With cannabis legalization spreading to new states each year, more and more growers are looking to this crop as the next big — and profitable — opportunity. But one thing they quickly realize is that, unlike other crops, cannabis has an extremely limited tool kit of available products that can be legally used to manage insects and diseases.
A new half-day workshop following the conclusion of the Biocontrols USA West Conference & Expo will offer growers actionable solutions. In Cannabis Production: The Biocontrols Basics workshop on Friday, March 15, presenters Suzanne Wainwright-Evans of Buglady Consulting and Matthew Krause from BioWorks will walk attendees through an in-depth discussion of biological options to some of these most pressing cannabis pest issues. We asked Wainwright-Evans to talk about some of what growers will learn in the workshop that they can take home and put to use this season.
Q: Why is biological control such an important tool for managing insect pests and diseases in cannabis crops?
Wainwright-Evans: Because of state regulations, many conventional and even some Organic Materials Review Institute (OMRI)-listed pesticides cannot be used in cannabis. Biological control offers a way to manage pests that meet many of the states’ regulations. For example, beneficials (insects, mites, and nematodes) can be applied while workers are in the facility, so there’s no loss of work time.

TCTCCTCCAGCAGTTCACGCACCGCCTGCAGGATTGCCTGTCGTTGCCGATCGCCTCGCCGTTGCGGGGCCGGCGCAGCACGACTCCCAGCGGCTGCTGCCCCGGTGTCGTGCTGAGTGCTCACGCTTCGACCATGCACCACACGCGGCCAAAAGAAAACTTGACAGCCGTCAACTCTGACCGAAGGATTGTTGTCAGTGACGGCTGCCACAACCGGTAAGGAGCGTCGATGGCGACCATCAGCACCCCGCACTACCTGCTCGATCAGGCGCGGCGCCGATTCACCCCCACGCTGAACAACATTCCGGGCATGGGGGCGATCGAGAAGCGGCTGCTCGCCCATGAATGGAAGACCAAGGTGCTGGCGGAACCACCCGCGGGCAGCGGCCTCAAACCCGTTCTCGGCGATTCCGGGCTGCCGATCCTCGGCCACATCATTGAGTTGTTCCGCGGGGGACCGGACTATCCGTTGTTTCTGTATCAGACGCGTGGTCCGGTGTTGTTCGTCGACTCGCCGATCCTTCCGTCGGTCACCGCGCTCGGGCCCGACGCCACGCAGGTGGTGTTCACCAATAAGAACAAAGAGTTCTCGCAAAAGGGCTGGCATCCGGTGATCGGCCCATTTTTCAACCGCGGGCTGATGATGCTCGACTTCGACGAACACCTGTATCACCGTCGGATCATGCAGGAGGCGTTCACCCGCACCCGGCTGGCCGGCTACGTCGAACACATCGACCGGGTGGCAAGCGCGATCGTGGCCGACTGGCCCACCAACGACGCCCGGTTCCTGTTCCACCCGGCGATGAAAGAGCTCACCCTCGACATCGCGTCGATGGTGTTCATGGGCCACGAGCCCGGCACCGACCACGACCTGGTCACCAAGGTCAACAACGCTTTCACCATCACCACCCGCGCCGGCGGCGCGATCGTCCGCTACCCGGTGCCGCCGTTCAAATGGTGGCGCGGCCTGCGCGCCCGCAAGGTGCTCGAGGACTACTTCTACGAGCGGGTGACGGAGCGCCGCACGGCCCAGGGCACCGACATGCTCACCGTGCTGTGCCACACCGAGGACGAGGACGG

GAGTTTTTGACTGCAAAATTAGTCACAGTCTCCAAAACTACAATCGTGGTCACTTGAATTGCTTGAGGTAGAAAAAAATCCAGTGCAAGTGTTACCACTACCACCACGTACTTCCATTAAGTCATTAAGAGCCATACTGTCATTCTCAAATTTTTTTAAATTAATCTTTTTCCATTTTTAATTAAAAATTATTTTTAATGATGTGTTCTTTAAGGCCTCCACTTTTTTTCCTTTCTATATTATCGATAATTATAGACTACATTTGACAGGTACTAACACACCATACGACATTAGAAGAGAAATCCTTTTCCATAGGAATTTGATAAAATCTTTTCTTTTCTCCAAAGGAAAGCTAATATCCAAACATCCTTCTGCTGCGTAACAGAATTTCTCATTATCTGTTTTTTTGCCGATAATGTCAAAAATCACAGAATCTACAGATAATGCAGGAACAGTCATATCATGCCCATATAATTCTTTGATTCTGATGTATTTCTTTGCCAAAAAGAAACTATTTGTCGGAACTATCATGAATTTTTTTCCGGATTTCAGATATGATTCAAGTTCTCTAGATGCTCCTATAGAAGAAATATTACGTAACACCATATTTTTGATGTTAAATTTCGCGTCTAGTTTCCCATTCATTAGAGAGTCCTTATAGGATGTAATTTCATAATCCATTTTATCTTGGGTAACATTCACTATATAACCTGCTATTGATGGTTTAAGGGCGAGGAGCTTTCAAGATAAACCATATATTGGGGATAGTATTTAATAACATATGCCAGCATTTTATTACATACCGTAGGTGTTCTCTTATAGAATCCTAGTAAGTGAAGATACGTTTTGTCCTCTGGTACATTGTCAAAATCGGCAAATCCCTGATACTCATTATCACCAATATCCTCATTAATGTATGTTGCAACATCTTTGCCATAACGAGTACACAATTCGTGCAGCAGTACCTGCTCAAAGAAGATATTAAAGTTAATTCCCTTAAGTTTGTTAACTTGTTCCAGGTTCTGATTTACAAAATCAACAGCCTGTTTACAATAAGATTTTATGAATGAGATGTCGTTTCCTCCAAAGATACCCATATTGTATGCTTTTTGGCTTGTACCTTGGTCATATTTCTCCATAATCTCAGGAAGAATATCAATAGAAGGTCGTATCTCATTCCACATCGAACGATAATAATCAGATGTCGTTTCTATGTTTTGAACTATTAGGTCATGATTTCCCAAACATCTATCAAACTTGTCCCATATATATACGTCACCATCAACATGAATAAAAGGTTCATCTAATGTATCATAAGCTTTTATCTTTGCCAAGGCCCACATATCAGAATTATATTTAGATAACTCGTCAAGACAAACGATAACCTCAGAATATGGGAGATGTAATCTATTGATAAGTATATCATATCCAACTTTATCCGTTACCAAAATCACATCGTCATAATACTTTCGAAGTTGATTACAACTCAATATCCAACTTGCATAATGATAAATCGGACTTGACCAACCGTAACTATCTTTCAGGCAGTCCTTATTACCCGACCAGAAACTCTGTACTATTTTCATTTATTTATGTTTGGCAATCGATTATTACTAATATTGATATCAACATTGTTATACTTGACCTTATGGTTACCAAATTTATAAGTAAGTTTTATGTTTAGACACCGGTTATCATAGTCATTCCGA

Q: As a consultant, you visit a lot of growing facilities. What are some of the most challenging insect pests and diseases you’re seeing in cannabis production, and are there good biological control solutions for them?
Wainwright-Evans: I see a lot of mites, aphids, thrips, and fungus gnats. For most of these, we have good biocontrol options. But in some cases, like hemp russet mite, we have to do a combination program of sprays for knock down and biological control to help get the pest under control.
Q: What are a couple of surprising things attendees will learn in the Cannabis Production: The Biocontrols Basics workshop that they won’t get anywhere else?
Wainwright-Evans: Growers coming to the workshop will learn what is really going on in growing facilities around the country and how growers are managing pests, what is working, and what’s not. They will also learn about the most current pests we are finding. We will also share actionable information about biological control of diseases on cannabis, a subject that is not often addressed.
This year’s workshop is nearing a sellout, but there are still a few seats left. To reserve your spot, register here today.